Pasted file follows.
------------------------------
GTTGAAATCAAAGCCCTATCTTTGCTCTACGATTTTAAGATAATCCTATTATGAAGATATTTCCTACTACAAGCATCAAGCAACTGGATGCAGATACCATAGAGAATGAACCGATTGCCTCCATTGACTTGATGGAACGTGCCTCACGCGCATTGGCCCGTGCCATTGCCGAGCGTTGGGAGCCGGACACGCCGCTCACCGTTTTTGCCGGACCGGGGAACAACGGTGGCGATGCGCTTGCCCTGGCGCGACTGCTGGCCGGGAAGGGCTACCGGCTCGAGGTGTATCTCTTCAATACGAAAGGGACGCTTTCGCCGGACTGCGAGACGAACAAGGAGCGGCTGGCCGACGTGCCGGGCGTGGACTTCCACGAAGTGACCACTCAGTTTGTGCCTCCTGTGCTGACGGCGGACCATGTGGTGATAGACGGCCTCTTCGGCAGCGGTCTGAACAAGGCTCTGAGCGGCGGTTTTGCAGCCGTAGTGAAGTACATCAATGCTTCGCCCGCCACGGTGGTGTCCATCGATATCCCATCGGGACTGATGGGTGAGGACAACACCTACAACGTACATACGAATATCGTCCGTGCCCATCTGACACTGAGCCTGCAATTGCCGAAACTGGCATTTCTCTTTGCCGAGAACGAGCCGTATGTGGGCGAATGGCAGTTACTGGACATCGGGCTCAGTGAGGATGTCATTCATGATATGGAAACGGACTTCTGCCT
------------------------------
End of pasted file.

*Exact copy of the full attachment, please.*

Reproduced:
GTTGAAATCAAAGCCCTATCTTTGCTCTACGATTTTAAGATAATCCTATTATGAAGATATTTCCTACTACAAGCATCAAGCAACTGGATGCAGATACCATAGAGAATGAACCGATTGCCTCCATTGACTTGATGGAACGTGCCTCACGCGCATTGGCCCGTGCCATTGCCGAGCGTTGGGAGCCGGACACGCCGCTCACCGTTTTTGCCGGACCGGGGAACAACGGTGGCGATGCGCTTGCCCTGGCGCGACTGCTGGCCGGGAAGGGCTACCGGCTCGAGGTGTATCTCTTCAATACGAAAGGGACGCTTTCGCCGGACTGCGAGACGAACAAGGAGCGGCTGGCCGACGTGCCGGGCGTGGACTTCCACGAAGTGACCACTCAGTTTGTGCCTCCTGTGCTGACGGCGGACCATGTGGTGATAGACGGCCTCTTCGGCAGCGGTCTGAACAAGGCTCTGAGCGGCGGTTTTGCAGCCGTAGTGAAGTACATCAATGCTTCGCCCGCCACGGTGGTGTCCATCGATATCCCATCGGGACTGATGGGTGAGGACAACACCTACAACGTACATACGAATATCGTCCGTGCCCATCTGACACTGAGCCTGCAATTGCCGAAACTGGCATTTCTCTTTGCCGAGAACGAGCCGTATGTGGGCGAATGGCAGTTACTGGACATCGGGCTCAGTGAGGATGTCATTCATGATATGGAAACGGACTTCTGCCT